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After successfully penetrating the Japanese market with the PC Engine in 1987, NEC Technologies, Inc. sought to deliver a portable gaming system that could rival Nintendo's Game Boy. On November 16, 1990 the PC Engine GT was released in Japan, setting a new benchmark for handhelds in the process. While the PC Engine GT wasn't the first color portable available (that honor goes to Atari's Lynx), it was clearly the most advanced for its time.

Instead of integrating a passive matrix screen (as done with the Lynx and later for the Game Gear), the developers used a high-resolution active matrix screen, allowing the handheld to be played under any condition with the same level of clarity. More importantly for fans of the PC Engine, it became the first color handheld to support the same media used on a home console. Gamers who owned the PC Engine GT could immediately use the HuCARDs (wafer-thin storage devices) originally purchased for their PC Engine, which meant a lineup of software was readily available the moment the handheld was released.

So what did this system look like? The PC Engine GT measured approximately seven inches in length, a little over four inches in width and featured a black casing with a 2.6 inch color LCD screen at the top. This layout was designed so that the system could be held upright like the Game Boy. Also featured were two rapid-fire switches near the buttons, patterned after the PC Engine's controller, as well as a port on the bottom to link the system with another PC Engine GT (using a link cable available separately).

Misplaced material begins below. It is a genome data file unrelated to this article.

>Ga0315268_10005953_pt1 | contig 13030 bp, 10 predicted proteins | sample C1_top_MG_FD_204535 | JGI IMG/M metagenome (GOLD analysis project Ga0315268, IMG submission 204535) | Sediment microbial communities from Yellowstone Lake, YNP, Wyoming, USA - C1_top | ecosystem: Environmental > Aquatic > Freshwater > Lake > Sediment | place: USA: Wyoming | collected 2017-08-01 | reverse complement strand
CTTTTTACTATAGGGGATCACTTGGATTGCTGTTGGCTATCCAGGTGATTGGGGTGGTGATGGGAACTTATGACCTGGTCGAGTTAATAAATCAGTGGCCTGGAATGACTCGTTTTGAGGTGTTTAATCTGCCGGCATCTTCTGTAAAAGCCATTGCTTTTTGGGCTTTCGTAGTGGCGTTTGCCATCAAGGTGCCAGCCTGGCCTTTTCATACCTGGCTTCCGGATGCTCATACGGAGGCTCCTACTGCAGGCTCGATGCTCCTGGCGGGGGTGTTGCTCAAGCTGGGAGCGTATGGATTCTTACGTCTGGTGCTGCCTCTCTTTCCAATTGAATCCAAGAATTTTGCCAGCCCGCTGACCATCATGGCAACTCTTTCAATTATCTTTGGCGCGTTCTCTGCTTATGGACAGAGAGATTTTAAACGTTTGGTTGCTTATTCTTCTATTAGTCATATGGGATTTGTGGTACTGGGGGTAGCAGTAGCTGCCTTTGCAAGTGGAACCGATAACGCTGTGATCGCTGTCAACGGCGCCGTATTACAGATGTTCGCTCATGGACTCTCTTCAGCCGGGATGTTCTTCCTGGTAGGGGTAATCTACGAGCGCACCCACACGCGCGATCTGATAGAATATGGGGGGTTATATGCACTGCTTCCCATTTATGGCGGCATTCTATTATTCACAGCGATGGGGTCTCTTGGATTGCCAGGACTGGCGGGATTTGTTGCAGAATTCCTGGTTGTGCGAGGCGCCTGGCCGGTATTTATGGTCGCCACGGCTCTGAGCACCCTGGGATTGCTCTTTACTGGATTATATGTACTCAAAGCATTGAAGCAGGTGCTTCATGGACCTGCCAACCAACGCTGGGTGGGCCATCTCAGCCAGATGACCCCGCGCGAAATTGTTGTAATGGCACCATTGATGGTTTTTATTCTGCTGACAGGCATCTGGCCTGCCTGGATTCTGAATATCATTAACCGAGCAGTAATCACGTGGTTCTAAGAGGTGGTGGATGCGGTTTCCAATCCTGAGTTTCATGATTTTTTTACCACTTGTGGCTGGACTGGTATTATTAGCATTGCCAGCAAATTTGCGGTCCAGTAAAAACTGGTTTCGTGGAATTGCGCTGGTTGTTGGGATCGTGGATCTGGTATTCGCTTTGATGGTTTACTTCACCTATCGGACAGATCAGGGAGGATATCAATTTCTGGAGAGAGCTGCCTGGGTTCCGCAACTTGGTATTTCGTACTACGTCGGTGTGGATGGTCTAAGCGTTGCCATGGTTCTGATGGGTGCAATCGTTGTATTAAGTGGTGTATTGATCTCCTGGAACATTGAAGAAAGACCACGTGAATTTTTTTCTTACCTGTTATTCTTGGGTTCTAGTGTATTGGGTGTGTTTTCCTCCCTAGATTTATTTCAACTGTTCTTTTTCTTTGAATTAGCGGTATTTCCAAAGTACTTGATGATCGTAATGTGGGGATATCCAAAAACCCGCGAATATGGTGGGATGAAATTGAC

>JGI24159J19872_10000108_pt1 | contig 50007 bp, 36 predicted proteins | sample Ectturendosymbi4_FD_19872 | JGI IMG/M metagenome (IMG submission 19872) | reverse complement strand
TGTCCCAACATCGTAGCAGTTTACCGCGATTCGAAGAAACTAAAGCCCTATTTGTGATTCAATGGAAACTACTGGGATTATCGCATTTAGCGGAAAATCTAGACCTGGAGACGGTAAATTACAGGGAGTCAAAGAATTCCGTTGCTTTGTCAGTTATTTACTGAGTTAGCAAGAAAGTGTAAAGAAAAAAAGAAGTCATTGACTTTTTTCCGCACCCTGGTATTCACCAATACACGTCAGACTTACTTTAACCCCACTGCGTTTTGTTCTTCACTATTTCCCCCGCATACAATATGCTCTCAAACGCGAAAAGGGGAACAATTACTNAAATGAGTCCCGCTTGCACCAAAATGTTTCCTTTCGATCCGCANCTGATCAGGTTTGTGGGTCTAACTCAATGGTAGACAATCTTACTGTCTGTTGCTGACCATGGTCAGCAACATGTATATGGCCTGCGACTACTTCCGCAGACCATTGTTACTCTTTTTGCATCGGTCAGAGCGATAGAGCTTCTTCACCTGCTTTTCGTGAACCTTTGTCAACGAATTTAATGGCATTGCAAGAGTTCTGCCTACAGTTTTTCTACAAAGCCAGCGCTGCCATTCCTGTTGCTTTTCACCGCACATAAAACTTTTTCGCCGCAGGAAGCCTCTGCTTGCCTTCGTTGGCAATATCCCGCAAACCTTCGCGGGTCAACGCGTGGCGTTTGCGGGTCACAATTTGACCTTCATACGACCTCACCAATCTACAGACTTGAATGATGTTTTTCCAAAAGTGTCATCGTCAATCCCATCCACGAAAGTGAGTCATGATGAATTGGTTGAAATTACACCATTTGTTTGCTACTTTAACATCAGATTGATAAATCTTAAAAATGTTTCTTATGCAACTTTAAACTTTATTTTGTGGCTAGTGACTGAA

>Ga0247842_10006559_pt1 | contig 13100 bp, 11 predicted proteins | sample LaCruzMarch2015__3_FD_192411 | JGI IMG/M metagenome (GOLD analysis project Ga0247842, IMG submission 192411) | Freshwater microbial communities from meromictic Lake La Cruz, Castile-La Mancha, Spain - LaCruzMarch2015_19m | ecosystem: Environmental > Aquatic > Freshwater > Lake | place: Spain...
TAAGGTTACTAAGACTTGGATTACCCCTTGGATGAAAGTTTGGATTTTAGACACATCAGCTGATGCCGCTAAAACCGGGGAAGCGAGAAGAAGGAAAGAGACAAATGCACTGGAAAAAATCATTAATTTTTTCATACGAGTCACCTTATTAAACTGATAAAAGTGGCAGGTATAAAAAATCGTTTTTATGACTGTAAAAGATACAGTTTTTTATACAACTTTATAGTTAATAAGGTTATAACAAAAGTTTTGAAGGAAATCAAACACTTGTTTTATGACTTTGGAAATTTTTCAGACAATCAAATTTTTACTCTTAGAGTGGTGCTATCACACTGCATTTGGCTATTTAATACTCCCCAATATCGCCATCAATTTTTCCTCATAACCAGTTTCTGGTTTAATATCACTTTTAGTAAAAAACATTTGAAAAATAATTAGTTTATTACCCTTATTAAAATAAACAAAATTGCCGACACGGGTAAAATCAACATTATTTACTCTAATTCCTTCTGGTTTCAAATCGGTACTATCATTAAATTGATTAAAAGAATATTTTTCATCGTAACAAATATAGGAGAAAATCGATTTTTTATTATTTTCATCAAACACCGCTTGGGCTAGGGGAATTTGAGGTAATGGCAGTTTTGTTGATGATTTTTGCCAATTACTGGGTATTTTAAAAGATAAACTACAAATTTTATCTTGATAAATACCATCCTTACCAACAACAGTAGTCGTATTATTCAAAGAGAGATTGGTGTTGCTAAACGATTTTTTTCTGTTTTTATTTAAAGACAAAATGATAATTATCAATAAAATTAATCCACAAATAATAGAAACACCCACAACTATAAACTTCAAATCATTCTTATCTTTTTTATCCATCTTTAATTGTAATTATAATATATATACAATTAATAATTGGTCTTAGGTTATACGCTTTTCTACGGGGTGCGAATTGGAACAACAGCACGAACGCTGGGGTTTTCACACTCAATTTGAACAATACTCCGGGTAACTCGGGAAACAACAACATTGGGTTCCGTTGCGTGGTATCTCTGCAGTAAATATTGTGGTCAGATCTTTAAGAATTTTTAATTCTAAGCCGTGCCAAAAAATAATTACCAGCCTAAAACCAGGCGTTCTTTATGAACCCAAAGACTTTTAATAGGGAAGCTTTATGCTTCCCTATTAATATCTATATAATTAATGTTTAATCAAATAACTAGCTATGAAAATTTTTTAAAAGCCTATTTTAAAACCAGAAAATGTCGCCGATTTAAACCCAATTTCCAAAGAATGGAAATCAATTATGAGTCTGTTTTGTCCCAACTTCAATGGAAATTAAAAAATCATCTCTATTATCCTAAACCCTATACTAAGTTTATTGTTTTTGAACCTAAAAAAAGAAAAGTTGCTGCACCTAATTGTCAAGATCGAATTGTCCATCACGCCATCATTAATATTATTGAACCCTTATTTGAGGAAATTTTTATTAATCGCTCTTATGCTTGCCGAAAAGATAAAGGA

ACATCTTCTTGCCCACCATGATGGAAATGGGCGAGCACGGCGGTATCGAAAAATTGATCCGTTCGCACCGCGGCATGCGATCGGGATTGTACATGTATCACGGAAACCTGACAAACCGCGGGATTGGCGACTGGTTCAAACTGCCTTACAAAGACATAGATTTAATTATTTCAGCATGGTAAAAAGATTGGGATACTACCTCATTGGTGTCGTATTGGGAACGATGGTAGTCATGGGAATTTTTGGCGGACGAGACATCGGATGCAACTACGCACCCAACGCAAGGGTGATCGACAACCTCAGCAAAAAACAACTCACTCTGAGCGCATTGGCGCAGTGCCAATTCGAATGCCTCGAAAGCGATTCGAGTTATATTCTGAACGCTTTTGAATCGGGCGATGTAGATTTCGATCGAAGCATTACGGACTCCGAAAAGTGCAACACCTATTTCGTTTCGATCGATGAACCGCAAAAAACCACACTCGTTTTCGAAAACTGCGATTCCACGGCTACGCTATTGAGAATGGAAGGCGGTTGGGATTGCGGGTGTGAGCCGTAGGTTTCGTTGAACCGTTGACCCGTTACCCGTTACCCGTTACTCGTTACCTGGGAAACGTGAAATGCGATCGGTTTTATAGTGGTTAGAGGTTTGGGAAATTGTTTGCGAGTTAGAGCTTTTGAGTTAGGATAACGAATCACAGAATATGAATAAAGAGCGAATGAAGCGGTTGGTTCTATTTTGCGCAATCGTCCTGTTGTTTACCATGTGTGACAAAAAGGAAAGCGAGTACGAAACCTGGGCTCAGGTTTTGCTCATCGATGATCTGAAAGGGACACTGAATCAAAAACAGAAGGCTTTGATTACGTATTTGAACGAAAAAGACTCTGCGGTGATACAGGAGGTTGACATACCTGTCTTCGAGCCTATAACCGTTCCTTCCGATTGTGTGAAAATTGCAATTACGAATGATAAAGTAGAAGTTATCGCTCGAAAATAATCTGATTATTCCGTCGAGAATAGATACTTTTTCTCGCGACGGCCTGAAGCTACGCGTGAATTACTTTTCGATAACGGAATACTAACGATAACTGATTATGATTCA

A black wrist strap located in the upper right corner spared owners the horror of dropping their system on the floor, and turning the unit over on its left side revealed a stereo headphone jack, volume dial, brightness dial and an input jack for an optional AC adapter. The $29.99 adapter certainly warranted purchase, as the system could last only three hours on six AA batteries. Alas, such was the price for having a backlit, active matrix screen.

Of course, there were some benefits besides the clarity. The right side of the system had an eight-pin port that could interface with a TV tuner, a device that let gamers watch television right on the portable system's screen. While the accessory featured a built-in antenna, those still unhappy with the reception could use the external antenna jack on the right side of the tuner. Also adding to the tuner's appeal was an A/V jack that let gamers plug in a camcorder or VCR. This meant the PC Engine GT doubled as a color viewfinder for camcorder owners as well as a means to watch videotapes.

The biggest drawback to the PC Engine GT was its estimated price tag of 49,000 Yen ($600 U.S. dollars). Of course, considering the wide popularity of the PC Engine (it outsold both the Famicom [NES] and Mega Drive [Genesis] from the time of its release) and the culture's affinity toward compact technology, it made perfect sense. The significant number of titles in the Japanese software library helped make it the clear choice for the individual who wanted the best portable system money could buy.

ITEM 320

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  • Model: NEC PC Engine
  • Shipping Weight: 9lbs
  • 1 Units in Stock

This product was added to our catalog on Friday 21 January, 2011.

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